When you ask your doctor, “Why have I got glaucoma?” you will usually be told that he doesn’t know why, and that it is nothing to do with what you eat, drink or smoke, or the drugs that you may be taking. But the present research has shown that this is not true. A large number of cases of glaucoma result from nutritional deficiency. Research has shown that vitamin A deficiency causes the cornea to soften and its texture to change from a glassy pearl appearance to a dull matt surface. If the vitamin A deficiency persists the cornea eventually completely collapses and melts away. Alcohol consumption destroys vitamin A and therefore could be responsible for changing the permeability of the connective tissues during the early corneal changes resulting from vitamin A deficiency.
Many of the drugs being used for various disorders are responsible for some of the increase in the incidence of primary glaucoma during recent years. The processing and adulteration of foodstuffs has also played a role.Research has been carried out in order to ascertain the effect of alcohol on intra ocular tension by numerous researchers. Their conclusions were that alcohol reduced intra ocular tension. As a result some doctors have recommended that patients suffering from glaucoma should take alcohol. We strongly disagree with this recommendation, largely as a result of more recent research.
It has been shown that nutrition is directly related to the normal intra ocular tension and that this is a key factor for the variation in tension throughout the day. With the alcohol tests, researchers noted that the maximum effect occurred after one and a half hours, and that after two hours the tension again increased. Present research indicates that the ingestion of a drink merely acted as an intake of liquid food which in some cases contained more protein (beer) than in others (whisky).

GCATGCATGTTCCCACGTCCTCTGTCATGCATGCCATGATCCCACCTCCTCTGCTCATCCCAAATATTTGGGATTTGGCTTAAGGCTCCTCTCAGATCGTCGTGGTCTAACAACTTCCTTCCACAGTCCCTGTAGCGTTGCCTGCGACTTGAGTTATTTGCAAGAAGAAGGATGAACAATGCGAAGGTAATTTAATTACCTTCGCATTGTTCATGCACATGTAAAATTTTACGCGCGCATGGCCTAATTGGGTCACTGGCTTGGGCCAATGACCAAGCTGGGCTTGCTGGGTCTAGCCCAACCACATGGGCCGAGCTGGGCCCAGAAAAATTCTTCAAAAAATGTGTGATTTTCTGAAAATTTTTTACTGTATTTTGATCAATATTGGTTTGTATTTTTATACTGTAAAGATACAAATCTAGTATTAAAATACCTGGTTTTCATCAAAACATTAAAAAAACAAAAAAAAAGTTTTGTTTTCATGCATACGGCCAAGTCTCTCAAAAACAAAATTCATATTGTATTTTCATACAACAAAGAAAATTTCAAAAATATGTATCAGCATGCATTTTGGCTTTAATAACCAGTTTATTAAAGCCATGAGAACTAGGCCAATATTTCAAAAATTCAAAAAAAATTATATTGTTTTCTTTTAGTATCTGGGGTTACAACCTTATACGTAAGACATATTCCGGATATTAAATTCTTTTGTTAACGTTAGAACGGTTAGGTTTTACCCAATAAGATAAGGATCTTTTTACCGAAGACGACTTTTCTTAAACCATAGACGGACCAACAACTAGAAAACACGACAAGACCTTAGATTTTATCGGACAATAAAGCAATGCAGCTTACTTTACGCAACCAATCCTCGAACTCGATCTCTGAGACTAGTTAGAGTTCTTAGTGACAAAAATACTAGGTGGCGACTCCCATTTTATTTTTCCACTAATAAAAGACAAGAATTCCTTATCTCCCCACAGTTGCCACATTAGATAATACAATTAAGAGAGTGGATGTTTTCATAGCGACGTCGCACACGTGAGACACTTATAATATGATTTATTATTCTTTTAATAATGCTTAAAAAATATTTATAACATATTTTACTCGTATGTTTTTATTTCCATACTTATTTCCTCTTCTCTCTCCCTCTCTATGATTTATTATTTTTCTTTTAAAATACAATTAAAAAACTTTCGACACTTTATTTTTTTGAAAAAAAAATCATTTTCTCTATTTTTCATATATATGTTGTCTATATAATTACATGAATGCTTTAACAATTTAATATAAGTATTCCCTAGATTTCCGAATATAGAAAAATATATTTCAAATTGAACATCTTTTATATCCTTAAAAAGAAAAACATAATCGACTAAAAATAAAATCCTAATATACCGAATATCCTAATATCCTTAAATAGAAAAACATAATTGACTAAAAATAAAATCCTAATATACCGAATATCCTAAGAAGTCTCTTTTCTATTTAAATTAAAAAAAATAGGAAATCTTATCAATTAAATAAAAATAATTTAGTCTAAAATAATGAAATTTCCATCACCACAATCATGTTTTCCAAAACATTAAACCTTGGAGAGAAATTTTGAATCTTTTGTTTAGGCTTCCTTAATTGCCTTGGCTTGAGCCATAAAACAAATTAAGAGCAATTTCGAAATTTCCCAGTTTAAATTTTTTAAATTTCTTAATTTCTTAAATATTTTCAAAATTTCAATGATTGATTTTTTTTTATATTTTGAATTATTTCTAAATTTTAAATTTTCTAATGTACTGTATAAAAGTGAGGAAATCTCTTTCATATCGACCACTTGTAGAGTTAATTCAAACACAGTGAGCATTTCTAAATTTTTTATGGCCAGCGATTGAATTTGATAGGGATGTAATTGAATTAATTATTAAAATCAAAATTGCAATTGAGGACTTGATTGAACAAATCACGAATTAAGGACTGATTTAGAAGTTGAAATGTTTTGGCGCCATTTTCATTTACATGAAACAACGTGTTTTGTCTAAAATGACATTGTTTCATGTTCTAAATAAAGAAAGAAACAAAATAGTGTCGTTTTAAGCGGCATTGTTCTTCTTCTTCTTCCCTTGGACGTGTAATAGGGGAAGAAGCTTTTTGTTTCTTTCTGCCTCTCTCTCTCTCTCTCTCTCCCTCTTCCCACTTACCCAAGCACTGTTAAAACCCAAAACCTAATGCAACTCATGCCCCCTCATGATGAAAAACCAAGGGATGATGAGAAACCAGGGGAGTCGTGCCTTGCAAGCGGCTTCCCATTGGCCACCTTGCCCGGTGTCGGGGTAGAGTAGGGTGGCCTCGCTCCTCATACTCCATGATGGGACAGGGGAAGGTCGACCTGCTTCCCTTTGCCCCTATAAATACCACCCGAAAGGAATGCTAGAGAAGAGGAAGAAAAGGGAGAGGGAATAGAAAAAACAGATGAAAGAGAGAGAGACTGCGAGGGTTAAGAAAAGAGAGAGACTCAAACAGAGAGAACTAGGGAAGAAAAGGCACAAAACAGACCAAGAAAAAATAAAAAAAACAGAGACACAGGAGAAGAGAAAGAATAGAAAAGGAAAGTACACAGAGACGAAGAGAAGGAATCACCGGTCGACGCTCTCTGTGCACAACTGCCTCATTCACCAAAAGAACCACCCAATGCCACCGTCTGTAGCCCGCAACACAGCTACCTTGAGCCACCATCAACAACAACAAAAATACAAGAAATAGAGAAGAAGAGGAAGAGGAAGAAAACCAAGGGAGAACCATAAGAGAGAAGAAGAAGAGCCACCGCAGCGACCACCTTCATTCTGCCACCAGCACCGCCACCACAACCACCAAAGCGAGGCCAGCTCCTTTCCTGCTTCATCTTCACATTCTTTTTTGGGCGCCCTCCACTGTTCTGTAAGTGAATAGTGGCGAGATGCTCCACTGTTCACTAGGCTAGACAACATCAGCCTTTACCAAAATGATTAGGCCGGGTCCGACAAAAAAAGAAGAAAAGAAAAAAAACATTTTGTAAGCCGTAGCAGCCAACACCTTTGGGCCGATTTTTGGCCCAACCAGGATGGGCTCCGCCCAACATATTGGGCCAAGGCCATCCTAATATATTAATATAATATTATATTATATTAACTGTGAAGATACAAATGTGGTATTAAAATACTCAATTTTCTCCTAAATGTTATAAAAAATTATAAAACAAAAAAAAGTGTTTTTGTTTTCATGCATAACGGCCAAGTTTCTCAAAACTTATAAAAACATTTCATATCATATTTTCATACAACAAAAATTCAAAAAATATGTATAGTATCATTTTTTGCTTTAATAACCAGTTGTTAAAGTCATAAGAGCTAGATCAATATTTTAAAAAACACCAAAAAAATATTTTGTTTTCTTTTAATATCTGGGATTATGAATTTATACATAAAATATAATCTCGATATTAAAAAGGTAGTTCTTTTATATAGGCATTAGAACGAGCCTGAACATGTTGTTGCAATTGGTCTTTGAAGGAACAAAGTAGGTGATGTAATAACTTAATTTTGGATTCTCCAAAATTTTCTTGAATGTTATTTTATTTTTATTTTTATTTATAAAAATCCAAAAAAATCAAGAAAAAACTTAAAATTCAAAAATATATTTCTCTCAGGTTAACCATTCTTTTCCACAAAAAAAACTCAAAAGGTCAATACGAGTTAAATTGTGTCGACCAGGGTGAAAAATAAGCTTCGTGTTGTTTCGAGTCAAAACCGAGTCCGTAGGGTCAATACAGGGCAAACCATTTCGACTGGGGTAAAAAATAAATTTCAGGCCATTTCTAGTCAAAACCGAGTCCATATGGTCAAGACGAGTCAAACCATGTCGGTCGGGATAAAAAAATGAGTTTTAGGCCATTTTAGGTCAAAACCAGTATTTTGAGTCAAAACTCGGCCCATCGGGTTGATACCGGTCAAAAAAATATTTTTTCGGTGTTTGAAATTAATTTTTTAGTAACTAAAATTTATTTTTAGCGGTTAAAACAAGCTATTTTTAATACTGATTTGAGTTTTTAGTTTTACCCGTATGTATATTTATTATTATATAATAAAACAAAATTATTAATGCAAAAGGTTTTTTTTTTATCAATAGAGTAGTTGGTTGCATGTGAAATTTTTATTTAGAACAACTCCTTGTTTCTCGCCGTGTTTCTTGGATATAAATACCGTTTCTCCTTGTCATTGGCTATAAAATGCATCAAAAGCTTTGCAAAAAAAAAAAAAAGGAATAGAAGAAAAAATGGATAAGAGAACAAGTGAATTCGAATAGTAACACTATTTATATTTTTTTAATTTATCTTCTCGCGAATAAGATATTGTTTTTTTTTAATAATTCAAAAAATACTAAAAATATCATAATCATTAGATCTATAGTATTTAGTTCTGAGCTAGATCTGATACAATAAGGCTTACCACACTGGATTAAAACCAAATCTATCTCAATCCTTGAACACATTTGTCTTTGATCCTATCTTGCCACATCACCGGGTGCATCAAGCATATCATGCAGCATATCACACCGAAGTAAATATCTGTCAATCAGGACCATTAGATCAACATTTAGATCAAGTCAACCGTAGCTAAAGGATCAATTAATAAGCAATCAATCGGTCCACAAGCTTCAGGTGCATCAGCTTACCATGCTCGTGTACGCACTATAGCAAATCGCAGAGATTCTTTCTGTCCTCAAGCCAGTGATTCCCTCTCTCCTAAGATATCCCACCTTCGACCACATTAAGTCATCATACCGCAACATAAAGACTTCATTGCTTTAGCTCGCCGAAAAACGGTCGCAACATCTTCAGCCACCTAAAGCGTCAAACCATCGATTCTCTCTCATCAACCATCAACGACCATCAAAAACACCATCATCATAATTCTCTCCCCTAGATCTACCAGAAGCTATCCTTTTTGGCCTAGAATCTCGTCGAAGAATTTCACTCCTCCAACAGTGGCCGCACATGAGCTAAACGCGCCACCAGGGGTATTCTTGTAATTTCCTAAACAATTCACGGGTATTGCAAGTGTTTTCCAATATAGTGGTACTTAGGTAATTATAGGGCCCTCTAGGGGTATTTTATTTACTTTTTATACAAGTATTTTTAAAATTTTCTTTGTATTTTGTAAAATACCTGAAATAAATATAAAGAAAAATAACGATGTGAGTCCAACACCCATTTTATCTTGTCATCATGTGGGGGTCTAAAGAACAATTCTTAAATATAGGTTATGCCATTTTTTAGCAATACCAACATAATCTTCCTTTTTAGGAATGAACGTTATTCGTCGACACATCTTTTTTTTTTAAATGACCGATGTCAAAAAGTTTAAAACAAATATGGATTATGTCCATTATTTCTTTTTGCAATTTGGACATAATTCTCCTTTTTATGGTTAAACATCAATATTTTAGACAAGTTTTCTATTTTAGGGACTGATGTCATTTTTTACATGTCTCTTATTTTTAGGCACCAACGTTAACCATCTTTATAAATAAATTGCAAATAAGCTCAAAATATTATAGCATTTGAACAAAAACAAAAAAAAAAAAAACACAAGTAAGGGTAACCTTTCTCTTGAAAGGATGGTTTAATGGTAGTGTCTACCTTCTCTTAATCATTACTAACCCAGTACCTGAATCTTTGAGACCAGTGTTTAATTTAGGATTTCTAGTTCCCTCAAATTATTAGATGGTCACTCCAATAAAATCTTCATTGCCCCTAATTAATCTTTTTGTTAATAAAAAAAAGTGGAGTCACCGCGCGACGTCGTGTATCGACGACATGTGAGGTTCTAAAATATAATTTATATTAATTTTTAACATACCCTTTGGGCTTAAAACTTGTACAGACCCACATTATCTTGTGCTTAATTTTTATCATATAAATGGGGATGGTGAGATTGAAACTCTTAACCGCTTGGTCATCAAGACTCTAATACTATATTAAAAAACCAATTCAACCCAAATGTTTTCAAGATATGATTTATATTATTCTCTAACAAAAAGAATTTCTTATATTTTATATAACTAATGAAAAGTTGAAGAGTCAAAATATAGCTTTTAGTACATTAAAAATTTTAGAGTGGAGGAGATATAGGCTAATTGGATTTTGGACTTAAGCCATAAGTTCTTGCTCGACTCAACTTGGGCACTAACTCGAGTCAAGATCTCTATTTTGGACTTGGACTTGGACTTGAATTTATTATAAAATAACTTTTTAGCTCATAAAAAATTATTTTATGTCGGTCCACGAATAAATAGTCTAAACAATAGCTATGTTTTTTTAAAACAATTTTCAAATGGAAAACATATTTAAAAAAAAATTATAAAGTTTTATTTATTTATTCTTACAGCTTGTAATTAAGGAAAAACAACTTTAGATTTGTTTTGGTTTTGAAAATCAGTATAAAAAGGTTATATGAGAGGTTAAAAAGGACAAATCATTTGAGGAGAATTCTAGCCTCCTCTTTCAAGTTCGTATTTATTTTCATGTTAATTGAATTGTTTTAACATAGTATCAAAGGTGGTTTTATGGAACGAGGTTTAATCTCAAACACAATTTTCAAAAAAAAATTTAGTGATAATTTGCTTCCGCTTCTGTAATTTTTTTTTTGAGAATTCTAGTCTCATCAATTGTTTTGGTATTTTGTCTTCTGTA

The long term effect of alcohol ingestion not only destroys vitamin A and other nutrients vital to eye health, but eventually destroys the liver, the storehouse of vitamin A.
As soon as you know that you are suffering from an eye disease, there are many steps you can take to improve the problem without exposing yourself to the risks inherent in orthodox treatment. First of all, abstain from alcohol and smoking, in spite of what your doctor may say about it doing no harm. Assess your diet for its nutritional content and adjust it and/or take supplements so that your daily intake of protein is at least 60 gms if you are a woman and 70 gm if you are a man, plus 10 mg glucose. (Increased protein intake has been found to help eye problems, particularly glaucoma.) Raise your daily intake of the following vitamins:
Vitamin A 25,000 international units
Vitamin E 500 mg
Vitamin C 3 g
Vitamin B1 15 mg
Vitamin B2 12 mg
Vitamin B6 12 mg
Because there may be other nutrients necessary, it might be wise to consult a specialist in nutritional medicine, particularly an ophthalmic practitioner with knowledge of ophthalmic nutritional therapy. It’s also a good idea to ask this ophthalmic practitioner to monitor your intra ocular tension if you are using any orthodox treatments, since the raising of your nutritional status may enable you to reduce, if not eliminate, the use of drugs.
For more information and a list of practitioners who may be sympathetic to this approach,contact Dr Evans at the address above or telephone:(0502) 583294.